Bone Health Tips

Putting the right things in your body isn’t the only thing that matters; you must also ensure you are not putting the wrong things in your body. Studies show that nicotine slows the production of bone cells, and smoking reduces the blood supply getting to your bones. It also reduces the amount of calcium that your body can absorb, leaving bones at risk of low density.

While exercise is important for joints and bones, bones need weight resistance to grow stronger. Prior to starting regimented strength training, know that gravity does much of this for you! Walking, climbing stairs, or jogging are great ways to maintain healthy bones.

Women and Bone Health

While all people over 65 should be aware of their bone density, this is especially true for women. According to the Bone Health and Osteoporosis Foundation, 80% of those who suffer from osteoporosis are women.

Estrogen production is a key component of a healthy skeleton in both men and women. When women reach menopause, there is a harsh drop in estrogen production. This puts women ages 65+ at a much greater risk of developing osteoporosis.

The good news is doctors have developed a way to measure bone density through tests to help identify those at risk of bone loss. To identify if someone is at risk of osteoporosis, doctors will conduct this test by using X-rays to determine the amount of calcium and other minerals in the bone fragment. Regularly testing your bone density will give you the opportunity to discuss with your doctor how you can maintain a healthy skeleton.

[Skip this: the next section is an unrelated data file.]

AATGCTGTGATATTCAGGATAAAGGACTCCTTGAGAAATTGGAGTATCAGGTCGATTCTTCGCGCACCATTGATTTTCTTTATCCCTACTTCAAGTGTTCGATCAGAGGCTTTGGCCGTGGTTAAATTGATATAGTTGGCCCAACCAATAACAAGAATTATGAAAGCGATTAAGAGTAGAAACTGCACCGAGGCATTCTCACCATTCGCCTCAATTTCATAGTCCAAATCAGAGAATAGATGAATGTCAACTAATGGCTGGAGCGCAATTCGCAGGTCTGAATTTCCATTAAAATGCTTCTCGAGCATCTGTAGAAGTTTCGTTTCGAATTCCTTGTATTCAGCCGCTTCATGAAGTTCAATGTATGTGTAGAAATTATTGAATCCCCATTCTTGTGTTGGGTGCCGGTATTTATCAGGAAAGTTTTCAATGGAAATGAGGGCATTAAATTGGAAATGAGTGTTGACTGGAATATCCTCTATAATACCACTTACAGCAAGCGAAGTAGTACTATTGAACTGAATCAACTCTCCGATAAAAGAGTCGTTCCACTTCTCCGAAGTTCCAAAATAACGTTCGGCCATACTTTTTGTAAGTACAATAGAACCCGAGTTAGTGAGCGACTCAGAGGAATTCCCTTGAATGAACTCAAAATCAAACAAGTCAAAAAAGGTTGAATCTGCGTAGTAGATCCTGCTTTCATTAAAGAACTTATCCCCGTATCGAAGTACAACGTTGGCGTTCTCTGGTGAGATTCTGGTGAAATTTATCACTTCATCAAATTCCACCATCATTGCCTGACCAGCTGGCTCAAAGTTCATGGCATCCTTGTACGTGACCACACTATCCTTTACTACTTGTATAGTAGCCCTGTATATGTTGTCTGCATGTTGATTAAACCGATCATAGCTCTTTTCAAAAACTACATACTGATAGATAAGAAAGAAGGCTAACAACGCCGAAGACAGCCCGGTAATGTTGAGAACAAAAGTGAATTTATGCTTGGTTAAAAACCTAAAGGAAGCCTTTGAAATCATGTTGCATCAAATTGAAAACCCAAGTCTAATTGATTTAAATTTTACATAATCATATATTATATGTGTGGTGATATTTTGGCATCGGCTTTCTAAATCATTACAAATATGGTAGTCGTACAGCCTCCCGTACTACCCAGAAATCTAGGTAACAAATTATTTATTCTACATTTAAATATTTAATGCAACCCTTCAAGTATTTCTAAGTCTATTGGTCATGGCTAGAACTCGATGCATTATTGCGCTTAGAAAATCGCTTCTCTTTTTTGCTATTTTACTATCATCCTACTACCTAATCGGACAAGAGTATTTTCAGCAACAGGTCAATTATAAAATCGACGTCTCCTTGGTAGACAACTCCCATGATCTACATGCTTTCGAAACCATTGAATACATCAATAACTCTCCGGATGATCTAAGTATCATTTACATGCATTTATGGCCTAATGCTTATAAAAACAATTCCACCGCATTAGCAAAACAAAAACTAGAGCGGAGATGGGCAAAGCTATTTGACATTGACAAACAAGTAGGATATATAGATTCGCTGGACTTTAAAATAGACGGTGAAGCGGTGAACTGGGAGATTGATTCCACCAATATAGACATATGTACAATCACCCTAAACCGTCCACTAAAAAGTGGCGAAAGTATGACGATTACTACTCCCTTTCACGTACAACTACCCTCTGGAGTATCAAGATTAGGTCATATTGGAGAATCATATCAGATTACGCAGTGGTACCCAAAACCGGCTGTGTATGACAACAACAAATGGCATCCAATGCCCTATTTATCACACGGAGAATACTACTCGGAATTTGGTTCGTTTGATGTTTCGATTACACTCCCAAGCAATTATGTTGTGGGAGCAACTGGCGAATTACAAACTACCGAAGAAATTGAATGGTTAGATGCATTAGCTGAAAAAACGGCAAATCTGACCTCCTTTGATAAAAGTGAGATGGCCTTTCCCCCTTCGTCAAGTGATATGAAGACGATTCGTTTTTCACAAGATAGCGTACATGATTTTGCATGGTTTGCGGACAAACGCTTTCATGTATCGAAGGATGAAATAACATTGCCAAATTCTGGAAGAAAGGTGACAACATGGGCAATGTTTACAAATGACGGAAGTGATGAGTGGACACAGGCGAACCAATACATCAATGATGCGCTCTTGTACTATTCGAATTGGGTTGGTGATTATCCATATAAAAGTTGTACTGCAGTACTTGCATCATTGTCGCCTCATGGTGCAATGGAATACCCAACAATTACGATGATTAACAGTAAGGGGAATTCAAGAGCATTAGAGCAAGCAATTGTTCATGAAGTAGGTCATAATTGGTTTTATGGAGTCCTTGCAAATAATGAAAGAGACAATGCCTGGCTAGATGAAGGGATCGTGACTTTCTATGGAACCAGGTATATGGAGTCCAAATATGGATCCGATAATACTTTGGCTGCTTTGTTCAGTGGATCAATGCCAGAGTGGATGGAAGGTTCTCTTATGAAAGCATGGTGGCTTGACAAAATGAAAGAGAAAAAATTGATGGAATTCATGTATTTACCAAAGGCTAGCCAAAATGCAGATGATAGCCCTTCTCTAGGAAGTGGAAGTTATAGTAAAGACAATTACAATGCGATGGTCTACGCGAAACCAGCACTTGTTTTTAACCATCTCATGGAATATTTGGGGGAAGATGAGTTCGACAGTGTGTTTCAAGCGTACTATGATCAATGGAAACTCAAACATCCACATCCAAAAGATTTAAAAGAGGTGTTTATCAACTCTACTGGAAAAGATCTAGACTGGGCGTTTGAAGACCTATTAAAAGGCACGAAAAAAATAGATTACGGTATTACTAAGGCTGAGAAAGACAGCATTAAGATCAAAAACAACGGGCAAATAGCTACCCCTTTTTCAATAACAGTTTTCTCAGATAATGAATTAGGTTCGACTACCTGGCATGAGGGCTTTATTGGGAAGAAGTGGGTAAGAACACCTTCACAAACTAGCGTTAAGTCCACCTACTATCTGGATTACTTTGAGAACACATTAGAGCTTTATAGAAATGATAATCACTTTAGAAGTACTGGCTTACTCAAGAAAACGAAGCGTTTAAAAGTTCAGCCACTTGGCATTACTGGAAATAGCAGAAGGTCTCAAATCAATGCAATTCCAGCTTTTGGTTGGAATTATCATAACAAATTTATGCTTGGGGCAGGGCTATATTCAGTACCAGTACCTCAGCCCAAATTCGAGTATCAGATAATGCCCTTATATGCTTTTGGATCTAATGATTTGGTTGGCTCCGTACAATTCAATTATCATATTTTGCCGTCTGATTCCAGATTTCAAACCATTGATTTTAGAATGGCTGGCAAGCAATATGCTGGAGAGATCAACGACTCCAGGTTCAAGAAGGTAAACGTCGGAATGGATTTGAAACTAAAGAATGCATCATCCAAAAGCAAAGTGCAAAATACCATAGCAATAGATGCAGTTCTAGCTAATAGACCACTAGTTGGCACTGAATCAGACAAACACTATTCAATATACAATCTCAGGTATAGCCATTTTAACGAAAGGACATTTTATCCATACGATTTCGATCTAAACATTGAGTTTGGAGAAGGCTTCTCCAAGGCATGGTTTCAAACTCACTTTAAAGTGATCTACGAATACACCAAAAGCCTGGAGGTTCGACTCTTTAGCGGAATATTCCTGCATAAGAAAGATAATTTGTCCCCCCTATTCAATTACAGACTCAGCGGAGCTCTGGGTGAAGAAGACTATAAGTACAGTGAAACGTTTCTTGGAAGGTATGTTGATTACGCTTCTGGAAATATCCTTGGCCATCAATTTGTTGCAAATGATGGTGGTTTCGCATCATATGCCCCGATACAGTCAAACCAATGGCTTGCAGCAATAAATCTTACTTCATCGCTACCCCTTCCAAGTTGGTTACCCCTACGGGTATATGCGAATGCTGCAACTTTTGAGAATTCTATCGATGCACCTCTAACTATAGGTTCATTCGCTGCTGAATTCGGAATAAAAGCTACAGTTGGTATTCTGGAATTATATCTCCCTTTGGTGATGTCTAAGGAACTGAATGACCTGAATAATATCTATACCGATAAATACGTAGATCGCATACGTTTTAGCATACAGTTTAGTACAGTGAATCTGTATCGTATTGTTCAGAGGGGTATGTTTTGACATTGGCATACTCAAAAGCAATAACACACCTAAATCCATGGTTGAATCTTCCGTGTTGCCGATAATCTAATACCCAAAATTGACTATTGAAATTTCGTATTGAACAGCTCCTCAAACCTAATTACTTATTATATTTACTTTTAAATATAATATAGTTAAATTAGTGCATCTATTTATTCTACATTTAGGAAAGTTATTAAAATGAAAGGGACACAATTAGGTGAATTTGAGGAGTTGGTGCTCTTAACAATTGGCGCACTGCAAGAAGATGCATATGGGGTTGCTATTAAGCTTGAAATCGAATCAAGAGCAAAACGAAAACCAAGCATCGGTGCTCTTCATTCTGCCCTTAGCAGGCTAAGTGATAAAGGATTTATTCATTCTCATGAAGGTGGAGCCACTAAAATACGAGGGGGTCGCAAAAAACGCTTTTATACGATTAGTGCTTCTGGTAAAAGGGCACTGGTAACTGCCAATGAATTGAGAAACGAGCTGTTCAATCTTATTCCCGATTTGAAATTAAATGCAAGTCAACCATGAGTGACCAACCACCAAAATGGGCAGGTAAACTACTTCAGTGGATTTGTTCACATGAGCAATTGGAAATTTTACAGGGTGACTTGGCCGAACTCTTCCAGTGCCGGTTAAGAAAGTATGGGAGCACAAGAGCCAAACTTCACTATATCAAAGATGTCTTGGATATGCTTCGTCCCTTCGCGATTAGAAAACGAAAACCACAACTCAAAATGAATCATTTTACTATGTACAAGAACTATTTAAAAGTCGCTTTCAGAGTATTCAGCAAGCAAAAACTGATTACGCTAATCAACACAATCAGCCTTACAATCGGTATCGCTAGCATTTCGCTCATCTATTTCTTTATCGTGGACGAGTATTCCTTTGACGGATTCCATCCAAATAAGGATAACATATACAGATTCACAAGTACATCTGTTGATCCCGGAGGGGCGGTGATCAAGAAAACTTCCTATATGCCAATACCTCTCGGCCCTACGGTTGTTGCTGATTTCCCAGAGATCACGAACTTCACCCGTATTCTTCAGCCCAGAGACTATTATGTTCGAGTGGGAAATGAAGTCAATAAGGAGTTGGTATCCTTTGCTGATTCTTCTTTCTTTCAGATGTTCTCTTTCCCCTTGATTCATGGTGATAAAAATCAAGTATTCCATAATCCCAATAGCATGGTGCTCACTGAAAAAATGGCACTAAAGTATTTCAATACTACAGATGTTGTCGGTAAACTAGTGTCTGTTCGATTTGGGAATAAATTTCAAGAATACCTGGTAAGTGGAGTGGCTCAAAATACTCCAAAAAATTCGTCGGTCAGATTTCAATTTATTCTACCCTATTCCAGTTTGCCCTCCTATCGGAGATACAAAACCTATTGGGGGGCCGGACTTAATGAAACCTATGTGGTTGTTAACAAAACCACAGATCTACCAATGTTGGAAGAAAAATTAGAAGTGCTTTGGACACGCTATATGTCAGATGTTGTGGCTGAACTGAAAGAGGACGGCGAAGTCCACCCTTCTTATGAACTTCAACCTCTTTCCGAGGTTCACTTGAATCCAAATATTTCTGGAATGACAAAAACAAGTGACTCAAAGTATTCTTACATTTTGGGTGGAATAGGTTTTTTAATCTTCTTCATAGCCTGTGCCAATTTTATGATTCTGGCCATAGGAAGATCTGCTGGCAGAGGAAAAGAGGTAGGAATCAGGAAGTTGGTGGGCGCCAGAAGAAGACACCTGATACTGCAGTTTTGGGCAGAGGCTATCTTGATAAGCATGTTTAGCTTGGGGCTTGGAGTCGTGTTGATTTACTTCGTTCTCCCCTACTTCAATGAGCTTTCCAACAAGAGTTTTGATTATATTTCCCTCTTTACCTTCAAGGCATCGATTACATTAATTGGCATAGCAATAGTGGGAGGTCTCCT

Vitamins for Healthy Bones

If you are unsure that your diet contains the essential vitamins that maintain healthy bones, talk to your doctor about supplementing with vitamins. Not sure where to start? Check out these 3 core vitamins and bone minerals:

  1. Calcium. Calcium is essential to developing bone density and maintaining bone mass. While many adults have swapped cow milk for dairy-free alternatives, ensuring plenty of calcium in your diet is the first step to maintaining healthy bone density. For adults 65+, the Recommended Dietary Allowance (RDA) of calcium is 1200mg daily.
  2. Vitamin D. If you’re stuck inside during those cold winter months, toss some sardines on your pizza or make yourself a tuna melt. Cold-water fish are high in vitamin D (and are packed with Omega-3 fatty acids that your body cannot make on its own).

Cornerstone Senior Living Supports Healthy Bone and Joints

At Cornerstone Senior Living communities, we support our resident’s bone and joint health through our balanced meals and exercise opportunities. Our residents can participate in engaging exercise classes weekly. Our dietary teams ensure that all our residents’ nutritional needs are met to support a healthy body.

Take care of your body now so your bones and joints don’t prevent you from the adventures that lay ahead in your golden years!